In the race against the clock set by the Trump administration, a binding deal to buy the controversial but wildly popular Chinese-owned app TikTok will most likely be signed with a U.S. suitor by the mid-September deadline, but the actual close of the deal could come several months later due to President Trump’s shifting and extending key deadlines, FOX Business has learned.
Sources with knowledge of the negotiations told FOX Business “there will most likely be a signed piece of paper by the September 15th cut-off date but the details will take the full 120 days to complete.”
While negotiators “can’t count out a dark horse, Microsoft, with a market cap of $1.3 trillion, is the white knight,” sources said, due to the software and cloud giant’s strong cash position and strength of management "and that “(Microsoft CEO) Satya Nadella is a man of high integrity.”
Microsoft had no immediate comment.
Sources close to management’s thinking at TikTok parent ByteDance tell FOX Business while Oracle, with a market cap of $173.6 billion, has shown late-stage interest in being part of a deal to scoop up the U.S. assets of the Chinese-owned short video app, it’s Microsoft that’s “got the head start and now has the momentum to get the deal across home plate.”
Oracle had no immediate comment.
In terms of Microsoft’s bid, the tech giant has expressed a desire to buy more of TikTok’s global operations, including TikTok U.K., but sources tell FOX Business that ByteDance is not interested in selling the U.K. division at this time.
“(ByteDance CEO Zhang Yiming) will include TikTok’s New Zealand, Canada, and Australia assets in the U.S. deal but there’s no reason to include the U.K. piece,” the source says.
TikTok Ban Looms as timing shifts
On Aug. 6, Trump issued his first executive order threatening to ban the app -- a favorite of millennials who primarily utilize it to produce dance clips and animal videos -- within 45 days unless TikTok parent ByteDance divests of the U.S. division. Trump has accused TikTok of being a national security threat, although he has cited no specific evidence. Last Friday, the president altered the demand, indicating he was extending the deadline to 90 days but reiterated his order that ByteDance either sell or spin off TikTok’s U.S. business.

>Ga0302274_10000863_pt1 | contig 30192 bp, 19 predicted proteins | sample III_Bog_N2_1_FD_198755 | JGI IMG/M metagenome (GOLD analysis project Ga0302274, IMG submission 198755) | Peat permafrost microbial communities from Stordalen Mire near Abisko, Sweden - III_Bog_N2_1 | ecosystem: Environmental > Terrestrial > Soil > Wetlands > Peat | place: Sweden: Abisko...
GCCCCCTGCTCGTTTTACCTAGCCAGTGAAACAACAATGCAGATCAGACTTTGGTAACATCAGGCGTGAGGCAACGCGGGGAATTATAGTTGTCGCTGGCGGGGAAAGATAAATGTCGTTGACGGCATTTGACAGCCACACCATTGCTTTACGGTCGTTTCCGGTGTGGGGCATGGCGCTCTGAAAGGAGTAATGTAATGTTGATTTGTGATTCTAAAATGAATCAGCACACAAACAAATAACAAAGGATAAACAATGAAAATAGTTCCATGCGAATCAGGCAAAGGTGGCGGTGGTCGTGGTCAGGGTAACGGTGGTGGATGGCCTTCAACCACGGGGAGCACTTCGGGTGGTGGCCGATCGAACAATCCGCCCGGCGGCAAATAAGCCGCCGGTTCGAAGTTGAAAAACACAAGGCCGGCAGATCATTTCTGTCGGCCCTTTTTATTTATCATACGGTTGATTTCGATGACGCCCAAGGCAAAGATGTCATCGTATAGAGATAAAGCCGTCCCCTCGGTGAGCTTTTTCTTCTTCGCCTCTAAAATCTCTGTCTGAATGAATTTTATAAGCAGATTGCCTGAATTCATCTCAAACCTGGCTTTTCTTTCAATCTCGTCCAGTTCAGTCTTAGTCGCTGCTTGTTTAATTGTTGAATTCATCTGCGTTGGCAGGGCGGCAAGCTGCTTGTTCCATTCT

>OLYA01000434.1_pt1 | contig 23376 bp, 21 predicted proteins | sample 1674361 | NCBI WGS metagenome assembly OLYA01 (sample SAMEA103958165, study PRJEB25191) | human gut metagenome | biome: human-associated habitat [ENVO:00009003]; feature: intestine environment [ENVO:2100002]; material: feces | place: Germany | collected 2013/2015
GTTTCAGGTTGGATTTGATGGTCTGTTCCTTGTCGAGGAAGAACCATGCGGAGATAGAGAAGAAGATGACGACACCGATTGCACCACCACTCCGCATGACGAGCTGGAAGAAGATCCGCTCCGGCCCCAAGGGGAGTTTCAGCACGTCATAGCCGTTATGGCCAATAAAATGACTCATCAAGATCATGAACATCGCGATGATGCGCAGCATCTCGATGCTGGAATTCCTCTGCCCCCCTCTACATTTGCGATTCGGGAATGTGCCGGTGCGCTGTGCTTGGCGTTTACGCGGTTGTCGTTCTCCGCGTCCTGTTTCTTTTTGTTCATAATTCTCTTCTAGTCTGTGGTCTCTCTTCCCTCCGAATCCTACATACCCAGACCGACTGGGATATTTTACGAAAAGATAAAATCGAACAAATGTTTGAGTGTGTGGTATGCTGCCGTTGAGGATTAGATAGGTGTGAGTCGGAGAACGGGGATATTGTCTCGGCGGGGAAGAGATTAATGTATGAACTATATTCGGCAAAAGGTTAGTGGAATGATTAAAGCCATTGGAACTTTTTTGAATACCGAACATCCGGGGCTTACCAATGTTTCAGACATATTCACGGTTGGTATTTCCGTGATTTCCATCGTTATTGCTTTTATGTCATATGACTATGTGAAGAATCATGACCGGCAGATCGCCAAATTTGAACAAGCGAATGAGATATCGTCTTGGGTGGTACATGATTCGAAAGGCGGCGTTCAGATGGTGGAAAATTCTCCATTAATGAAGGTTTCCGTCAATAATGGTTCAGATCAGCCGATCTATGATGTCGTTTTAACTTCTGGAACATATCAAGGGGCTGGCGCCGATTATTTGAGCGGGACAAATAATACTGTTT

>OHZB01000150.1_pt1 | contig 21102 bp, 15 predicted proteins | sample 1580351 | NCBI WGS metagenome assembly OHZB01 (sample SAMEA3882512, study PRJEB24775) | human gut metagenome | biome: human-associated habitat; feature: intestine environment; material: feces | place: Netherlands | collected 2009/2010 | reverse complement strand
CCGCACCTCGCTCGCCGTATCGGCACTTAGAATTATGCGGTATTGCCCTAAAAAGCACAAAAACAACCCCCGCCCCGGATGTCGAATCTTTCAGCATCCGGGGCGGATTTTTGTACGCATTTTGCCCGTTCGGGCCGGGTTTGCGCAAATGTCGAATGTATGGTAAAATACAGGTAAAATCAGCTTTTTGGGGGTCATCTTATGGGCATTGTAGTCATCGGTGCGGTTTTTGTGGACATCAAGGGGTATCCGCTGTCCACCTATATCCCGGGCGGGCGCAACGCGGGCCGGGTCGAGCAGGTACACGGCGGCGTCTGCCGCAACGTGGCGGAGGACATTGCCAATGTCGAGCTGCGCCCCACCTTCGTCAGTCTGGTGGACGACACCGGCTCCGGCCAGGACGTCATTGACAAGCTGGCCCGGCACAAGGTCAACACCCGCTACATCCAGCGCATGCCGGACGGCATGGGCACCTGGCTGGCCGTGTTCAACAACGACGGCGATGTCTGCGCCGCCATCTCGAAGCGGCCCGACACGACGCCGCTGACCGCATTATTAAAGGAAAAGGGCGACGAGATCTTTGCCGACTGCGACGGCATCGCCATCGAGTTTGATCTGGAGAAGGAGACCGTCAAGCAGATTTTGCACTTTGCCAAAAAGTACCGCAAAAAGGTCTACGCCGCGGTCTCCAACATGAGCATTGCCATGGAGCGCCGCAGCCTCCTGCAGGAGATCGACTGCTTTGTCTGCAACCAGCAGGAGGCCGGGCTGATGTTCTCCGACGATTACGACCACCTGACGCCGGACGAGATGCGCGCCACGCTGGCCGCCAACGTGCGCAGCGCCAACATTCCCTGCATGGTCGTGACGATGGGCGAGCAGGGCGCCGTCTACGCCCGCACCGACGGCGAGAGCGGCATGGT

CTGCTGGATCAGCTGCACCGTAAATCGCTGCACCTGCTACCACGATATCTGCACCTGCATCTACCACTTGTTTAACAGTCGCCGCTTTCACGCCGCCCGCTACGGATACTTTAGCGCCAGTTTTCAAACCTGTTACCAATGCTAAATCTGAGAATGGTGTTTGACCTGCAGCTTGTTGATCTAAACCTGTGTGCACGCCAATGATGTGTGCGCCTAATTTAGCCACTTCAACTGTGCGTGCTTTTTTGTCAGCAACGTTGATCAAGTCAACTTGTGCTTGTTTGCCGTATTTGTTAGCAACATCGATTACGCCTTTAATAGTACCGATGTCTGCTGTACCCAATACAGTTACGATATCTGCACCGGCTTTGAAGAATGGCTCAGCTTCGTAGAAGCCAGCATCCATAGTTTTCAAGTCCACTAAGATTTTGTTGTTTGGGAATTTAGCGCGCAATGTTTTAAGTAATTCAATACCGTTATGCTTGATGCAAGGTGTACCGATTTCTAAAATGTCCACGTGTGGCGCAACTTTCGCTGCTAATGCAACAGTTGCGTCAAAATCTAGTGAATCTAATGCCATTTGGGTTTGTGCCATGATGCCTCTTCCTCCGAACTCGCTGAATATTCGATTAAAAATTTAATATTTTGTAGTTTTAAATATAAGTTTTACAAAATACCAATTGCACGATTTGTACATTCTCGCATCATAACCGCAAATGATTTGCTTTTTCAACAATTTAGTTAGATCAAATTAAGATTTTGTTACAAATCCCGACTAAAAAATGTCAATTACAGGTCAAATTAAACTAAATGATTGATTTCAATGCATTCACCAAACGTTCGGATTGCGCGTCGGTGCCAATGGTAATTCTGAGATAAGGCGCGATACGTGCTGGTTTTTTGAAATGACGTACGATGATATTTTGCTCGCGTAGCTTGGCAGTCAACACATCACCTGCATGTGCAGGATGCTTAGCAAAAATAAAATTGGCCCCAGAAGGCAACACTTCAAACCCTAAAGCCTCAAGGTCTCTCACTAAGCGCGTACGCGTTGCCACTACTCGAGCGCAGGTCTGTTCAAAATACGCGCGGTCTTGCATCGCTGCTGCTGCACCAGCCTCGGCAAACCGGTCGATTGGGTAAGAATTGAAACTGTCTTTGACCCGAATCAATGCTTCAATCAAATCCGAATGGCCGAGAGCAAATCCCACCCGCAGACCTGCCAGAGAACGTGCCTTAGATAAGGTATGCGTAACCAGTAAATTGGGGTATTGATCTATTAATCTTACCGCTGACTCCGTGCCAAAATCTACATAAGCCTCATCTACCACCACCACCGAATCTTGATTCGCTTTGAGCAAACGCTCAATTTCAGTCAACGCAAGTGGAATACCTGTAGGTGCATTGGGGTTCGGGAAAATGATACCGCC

“There is credible evidence that leads me to believe that ByteDance ... might take action that threatens to impair the national security of the United States,” the president wrote in the Friday order.
The administration has indicated that its concerns center on the huge amount of user data Tiktok has compiled and whether the company protects user privacy. In addition, the administration demanded that, upon a sale, ByteDance destroy all U.S. user data and inform the Committee on Foreign Investment in the United States (CFIUS) once that divestment is complete. TikTok sources confirmed to FOX Business that 100 million users in the U.S. have downloaded the app and 50 million are daily active users. They stressed all U.S. data is kept stateside and backed up on servers in Singapore but is not shared with China.
TikTok CEO Kevin Mayer “the seasoned deal expert who can get this done”
A top media industry source close to TikTok CEO Kevin Mayer told FOX Business that Mayer, who was lured away from Disney in May to run the global video platform, is legendary for his deal-making prowess. During his years at Disney, Mayer led multiple complicated acquisitions, including Pixar, Lucasfilm and Marvel Entertainment -- all which ultimately proved to be major financial wins for the entertainment giant.
“No CEO has ever been put in the crosshairs so quickly and publicly by a president of the United States who suddenly demands a sale to a U.S. entity," the source said. "Given the situation, Trump is lucky there’s a deal-maker (like Kevin) in the chair who can get this done.”
Mayer’s spokesperson declined to comment.
“Microsoft best positioned to cleanse and convert TikTok to an all-U.S. entity”
Analysts appear to agree that Microsoft has the inside track. Dan Ives, Wedbush managing director of equity research, tells FOX Business that Oracle is basically a non-starter, and that while many Silicon Valley giants have either kicked the tires or looked longingly at the app, the Redmond, Wash.-based tech behemoth has the best ability to untangle the massive engineering challenges that technically extricating TikTok from its Chinese ownership could entail.
“Outside of Apple there’s no other R&D team in the U.S. that rivals Microsoft and what’s under the hood in Redmond. I don’t have any concerns about lines of codes that need to be cleansed and converted from Chinese ownership. That’s a task Microsoft is well up to,” said Ives, who believes the final price for TikTok would be "somewhere between $25 billion and $40 billion dollars," although Reuters reports Bytedance investors say it could go as high as $50 billion.
The global culture of cool TikTok owns has proven a tough pitch for rivals to swing at due to its daunting lead and ease of use. Facebook’s recent unveiling of its own version called “Reels” was met with a scathing review by the New York Times, which called it “a failure as a TikTok clone...confusing, frustrating, impossible to navigate.”
While FOX Business' sources were firm on a Sept. 15 deal, Ives predicts a Microsoft-TikTok announcement could come as early as Labor Day.
“TikTok is the prom and Microsoft is the only dance partner.”